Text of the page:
Although Good Friday is one of the three days off for Easter, it is not a holiday in the traditional sense of the word. On this day, the crucifixion of Christ took place, so it is still called “quieter” or “high Friday”. In this article, you will find everything about Good Friday: interesting historical facts, an answer to the questions of what is allowed and what is prohibited to do on that day, and two traditional recipes that we recommend to you. Enjoy reading!
Good Friday: interesting things from history
On Good Friday, all Christians commemorate the suffering and death of Jesus, who sacrificed himself for the sins of all mankind. The name of the day comes from the old German word “kara”, which originally means “lament”, “grief” and “grief”. In the Christian calendar, this “holiday” has been introduced since the second century, and many interesting customs and traditions are associated with it. Even today, Good Friday is considered a strict fasting day, but in the past you were not allowed to eat or drink at all. All the bells are silent on this day, and in some churches the service begins at 3 pm – according to historical records, this was the hour of Jesus’ death. One of the most common Catholic customs of the day was the depiction of the Holy Trench – with grave keepers and a coffin for the body of Jesus. They organized a special Good Friday procession to the “grave” where the service took place. However, during the Enlightenment this custom lost its popularity and was even banned in some countries. In the Orthodox Church, this is a day for the worship of the cross as a symbol of suffering and holiness.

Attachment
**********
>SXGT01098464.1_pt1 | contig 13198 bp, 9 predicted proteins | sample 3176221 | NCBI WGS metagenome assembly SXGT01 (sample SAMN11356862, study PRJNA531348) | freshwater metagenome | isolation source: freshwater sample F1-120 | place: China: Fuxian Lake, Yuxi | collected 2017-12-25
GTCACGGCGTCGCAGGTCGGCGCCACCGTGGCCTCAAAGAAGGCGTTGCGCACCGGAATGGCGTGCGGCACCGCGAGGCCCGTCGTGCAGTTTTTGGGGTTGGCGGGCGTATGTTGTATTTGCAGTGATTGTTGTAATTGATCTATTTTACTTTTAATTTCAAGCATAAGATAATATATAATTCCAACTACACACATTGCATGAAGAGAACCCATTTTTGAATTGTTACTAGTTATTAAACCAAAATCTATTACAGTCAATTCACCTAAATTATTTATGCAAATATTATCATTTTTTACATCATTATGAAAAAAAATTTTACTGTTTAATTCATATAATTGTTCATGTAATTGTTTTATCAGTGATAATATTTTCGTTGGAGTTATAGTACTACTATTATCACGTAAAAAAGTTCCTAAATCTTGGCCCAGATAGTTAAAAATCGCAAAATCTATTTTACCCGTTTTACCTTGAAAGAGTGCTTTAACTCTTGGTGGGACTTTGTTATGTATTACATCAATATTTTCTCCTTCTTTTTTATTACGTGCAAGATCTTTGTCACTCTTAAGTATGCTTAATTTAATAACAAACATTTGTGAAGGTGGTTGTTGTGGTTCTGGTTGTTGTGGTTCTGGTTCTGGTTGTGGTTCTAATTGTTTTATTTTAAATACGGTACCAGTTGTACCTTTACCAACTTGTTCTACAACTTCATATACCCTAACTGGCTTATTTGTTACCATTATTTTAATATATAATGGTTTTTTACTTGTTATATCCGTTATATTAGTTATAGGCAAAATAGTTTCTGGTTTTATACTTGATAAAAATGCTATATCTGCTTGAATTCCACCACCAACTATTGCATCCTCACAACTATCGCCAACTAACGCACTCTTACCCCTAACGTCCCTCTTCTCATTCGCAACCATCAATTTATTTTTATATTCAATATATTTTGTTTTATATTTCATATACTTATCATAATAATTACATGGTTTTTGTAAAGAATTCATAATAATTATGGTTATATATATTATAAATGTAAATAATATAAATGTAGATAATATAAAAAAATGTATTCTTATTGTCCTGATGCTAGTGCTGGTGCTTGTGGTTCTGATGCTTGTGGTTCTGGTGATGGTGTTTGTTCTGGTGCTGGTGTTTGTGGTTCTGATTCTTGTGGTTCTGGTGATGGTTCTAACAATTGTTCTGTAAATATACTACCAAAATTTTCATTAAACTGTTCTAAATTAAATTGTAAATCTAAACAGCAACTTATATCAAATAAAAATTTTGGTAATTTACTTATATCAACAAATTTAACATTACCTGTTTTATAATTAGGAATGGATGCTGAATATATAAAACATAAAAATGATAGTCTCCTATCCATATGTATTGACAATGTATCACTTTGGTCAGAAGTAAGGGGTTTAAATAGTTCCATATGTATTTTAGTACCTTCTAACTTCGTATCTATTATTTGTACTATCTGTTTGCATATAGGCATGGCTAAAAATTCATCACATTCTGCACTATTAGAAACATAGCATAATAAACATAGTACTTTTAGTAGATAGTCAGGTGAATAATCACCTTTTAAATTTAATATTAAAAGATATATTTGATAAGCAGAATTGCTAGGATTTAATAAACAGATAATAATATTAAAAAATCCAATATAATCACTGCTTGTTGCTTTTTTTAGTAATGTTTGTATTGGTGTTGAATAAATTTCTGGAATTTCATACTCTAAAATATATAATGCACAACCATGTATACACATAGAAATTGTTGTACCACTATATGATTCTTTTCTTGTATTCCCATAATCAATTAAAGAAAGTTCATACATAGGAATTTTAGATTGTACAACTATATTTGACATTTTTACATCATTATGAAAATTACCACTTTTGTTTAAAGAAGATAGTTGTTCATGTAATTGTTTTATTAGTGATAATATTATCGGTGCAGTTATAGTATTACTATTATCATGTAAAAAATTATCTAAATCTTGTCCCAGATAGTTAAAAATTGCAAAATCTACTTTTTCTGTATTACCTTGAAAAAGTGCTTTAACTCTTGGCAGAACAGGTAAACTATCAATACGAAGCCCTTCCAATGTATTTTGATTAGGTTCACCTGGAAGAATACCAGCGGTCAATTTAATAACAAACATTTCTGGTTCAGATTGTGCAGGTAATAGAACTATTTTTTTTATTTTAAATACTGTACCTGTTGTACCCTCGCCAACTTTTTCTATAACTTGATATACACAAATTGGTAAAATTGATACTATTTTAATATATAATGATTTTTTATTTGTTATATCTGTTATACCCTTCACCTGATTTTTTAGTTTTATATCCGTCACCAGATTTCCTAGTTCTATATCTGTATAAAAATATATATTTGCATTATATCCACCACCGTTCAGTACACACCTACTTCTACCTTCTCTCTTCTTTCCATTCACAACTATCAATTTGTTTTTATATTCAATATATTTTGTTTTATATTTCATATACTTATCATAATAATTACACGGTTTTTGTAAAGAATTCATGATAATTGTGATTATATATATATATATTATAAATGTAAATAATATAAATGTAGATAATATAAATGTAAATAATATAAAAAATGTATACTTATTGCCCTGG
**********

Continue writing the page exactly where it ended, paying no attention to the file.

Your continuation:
What is forbidden on Good Friday?
In some German states there are special laws prohibiting sports, dancing and parties on that day, so that the services are not disturbed by noise. This prohibition is sometimes valid for the whole period from Holy Thursday to Holy Saturday. It is actually important to know these laws, as the violators must pay a fine of 100 to 1000 euros. This is the case for example in Hesse, North Rhine-Westphalia, Saxony and Hamburg, while in Berlin no such rules have to be observed. As stated above, it is forbidden to eat meat and other products of animal origin on this day – for example, milk and eggs (fish is the only exception). Below are 3 great recipes that you can try on Good Friday. We hope you like them!
Good Friday recipes: green vegetable soup
For 4 portions you need: 300g potato, 1 cabbage (small), 350g peas, 300g kohlrabi, 1-2 shallots, 100g whipped cream, ½ bunch of chervil, 1-2 teaspoons lemon juice, 2 tablespoons oil, salt and pepper. The preparation time is about 45 minutes. Wash and clean the vegetables and cut them into small pieces. Heat oil, sauté the shallots, kohlrabi and potatoes and sprinkle with salt and pepper. Add 1 ½ liters of warm water and simmer for 5 minutes. Add the peas and cabbage and simmer for about 8-10 minutes. Finally, add the cream, chervil and lemon juice to the soup. Finished!
Potato salad with trout
This delicious salad is ready for about 45 minutes. For 4 people you need the following ingredients: 1kg small potatoes, one onion, 4 tablespoons ,l, 1 bunch dill, 1 teaspoon mustard, 5 gherkins, ¼ teaspoon vegetable broth, 1 tablespoon capers, 5 tablespoons white wine vinegar, 250g smoked trout fillets, salt, pepper and some sugar. Wash the potatoes and simmer for about 15 minutes. Dice the onion, allow it to thaw in the heated oil and add six tablespoons of water, vinegar and broth. Mix this mixture with salt, pepper, mustard and a little sugar and add three tablespoons Ӧl. Peel and halve the boiled potatoes and mix well with the hot marinade. Stir the salad with the sliced cucumbers, capers, trout fillets and dill and sprinkle with pepper and salt again. Good Appetite!
More ideas for your menu on Good Friday